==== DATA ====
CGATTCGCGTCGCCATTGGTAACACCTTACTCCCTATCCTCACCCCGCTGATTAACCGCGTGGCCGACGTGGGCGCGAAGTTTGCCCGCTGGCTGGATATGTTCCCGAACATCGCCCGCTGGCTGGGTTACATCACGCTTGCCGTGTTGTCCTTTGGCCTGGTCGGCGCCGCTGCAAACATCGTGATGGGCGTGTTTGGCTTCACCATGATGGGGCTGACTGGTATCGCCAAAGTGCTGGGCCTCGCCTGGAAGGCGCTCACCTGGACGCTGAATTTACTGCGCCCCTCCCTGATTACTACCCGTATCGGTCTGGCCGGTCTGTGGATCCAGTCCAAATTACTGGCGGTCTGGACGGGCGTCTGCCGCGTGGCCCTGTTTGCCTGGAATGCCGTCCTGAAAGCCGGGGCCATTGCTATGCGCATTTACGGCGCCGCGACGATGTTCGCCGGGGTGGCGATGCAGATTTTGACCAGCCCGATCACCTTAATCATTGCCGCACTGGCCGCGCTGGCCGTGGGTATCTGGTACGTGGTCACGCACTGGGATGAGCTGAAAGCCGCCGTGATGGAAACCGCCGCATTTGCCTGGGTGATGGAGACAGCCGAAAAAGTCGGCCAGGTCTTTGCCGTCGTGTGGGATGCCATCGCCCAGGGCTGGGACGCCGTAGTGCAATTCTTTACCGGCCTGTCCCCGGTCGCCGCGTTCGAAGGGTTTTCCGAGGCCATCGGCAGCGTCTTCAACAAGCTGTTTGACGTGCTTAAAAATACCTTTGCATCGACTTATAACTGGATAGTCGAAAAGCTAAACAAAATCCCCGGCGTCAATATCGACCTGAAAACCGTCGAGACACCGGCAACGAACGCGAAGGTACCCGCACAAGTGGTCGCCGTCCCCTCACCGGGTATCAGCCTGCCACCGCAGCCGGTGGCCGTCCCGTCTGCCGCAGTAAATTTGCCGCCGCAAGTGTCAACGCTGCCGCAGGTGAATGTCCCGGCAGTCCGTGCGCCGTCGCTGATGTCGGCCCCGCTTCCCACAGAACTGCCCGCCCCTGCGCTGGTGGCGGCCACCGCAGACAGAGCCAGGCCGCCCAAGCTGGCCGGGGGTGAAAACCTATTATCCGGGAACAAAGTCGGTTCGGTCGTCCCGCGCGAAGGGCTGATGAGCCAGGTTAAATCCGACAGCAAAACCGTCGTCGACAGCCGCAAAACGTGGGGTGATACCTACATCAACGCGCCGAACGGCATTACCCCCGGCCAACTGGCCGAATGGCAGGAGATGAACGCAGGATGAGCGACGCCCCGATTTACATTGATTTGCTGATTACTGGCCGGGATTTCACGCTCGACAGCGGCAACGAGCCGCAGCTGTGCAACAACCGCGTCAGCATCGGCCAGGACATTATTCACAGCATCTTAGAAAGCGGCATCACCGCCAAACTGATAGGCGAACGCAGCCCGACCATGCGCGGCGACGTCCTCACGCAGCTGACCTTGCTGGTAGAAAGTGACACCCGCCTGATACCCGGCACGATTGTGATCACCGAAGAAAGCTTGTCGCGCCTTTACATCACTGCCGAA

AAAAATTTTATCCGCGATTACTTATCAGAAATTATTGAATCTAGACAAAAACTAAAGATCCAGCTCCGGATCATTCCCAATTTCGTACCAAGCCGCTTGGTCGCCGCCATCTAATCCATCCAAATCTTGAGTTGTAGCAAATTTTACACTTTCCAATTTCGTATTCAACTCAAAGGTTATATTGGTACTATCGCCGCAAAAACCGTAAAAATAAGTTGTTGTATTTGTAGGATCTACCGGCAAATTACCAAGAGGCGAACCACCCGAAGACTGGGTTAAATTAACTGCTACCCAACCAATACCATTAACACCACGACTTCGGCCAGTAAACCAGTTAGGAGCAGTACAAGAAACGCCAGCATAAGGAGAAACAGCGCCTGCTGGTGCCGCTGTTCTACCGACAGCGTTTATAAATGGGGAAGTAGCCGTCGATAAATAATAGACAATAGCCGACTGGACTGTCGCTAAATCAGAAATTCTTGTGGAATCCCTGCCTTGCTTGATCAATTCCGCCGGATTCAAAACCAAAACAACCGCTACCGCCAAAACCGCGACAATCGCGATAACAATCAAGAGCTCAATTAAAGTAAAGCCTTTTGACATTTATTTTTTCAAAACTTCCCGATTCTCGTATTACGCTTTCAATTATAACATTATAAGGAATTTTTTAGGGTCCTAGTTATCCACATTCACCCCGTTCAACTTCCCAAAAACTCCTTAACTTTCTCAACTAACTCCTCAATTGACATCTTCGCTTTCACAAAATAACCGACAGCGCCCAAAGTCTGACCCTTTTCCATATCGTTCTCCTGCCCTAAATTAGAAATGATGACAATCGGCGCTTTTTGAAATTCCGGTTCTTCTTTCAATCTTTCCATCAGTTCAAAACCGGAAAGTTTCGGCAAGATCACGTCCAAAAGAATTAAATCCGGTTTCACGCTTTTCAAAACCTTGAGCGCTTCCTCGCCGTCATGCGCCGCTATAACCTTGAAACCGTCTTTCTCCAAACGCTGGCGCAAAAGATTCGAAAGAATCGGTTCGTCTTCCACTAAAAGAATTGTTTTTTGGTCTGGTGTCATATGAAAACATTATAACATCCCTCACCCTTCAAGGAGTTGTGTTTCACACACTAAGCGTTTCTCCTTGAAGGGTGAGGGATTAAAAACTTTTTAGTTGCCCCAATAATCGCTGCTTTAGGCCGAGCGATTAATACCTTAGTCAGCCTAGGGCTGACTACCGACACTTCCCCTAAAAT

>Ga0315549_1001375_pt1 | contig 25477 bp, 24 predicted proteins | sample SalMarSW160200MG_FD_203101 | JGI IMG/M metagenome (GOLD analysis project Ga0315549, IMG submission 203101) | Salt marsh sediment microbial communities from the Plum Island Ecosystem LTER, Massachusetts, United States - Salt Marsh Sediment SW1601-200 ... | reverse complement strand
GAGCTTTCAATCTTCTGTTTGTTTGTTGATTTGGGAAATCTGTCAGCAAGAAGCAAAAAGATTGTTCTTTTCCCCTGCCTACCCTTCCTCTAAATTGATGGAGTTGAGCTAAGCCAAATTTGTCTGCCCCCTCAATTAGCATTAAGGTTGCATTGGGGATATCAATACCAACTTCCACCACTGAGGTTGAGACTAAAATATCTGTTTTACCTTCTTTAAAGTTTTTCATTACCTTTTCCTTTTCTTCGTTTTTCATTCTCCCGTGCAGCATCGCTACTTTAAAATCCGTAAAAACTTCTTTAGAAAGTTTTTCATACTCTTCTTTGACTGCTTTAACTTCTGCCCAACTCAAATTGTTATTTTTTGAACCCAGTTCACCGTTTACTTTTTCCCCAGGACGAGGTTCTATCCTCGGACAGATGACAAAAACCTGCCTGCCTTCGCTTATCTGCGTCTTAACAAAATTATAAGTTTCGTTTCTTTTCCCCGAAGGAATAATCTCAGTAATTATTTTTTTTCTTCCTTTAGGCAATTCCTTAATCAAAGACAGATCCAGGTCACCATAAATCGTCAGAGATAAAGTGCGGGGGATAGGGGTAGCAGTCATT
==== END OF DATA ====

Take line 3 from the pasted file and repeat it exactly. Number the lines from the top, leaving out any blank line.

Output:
>Ga0315549_1001375_pt1 | contig 25477 bp, 24 predicted proteins | sample SalMarSW160200MG_FD_203101 | JGI IMG/M metagenome (GOLD analysis project Ga0315549, IMG submission 203101) | Salt marsh sediment microbial communities from the Plum Island Ecosystem LTER, Massachusetts, United States - Salt Marsh Sediment SW1601-200 ... | reverse complement strand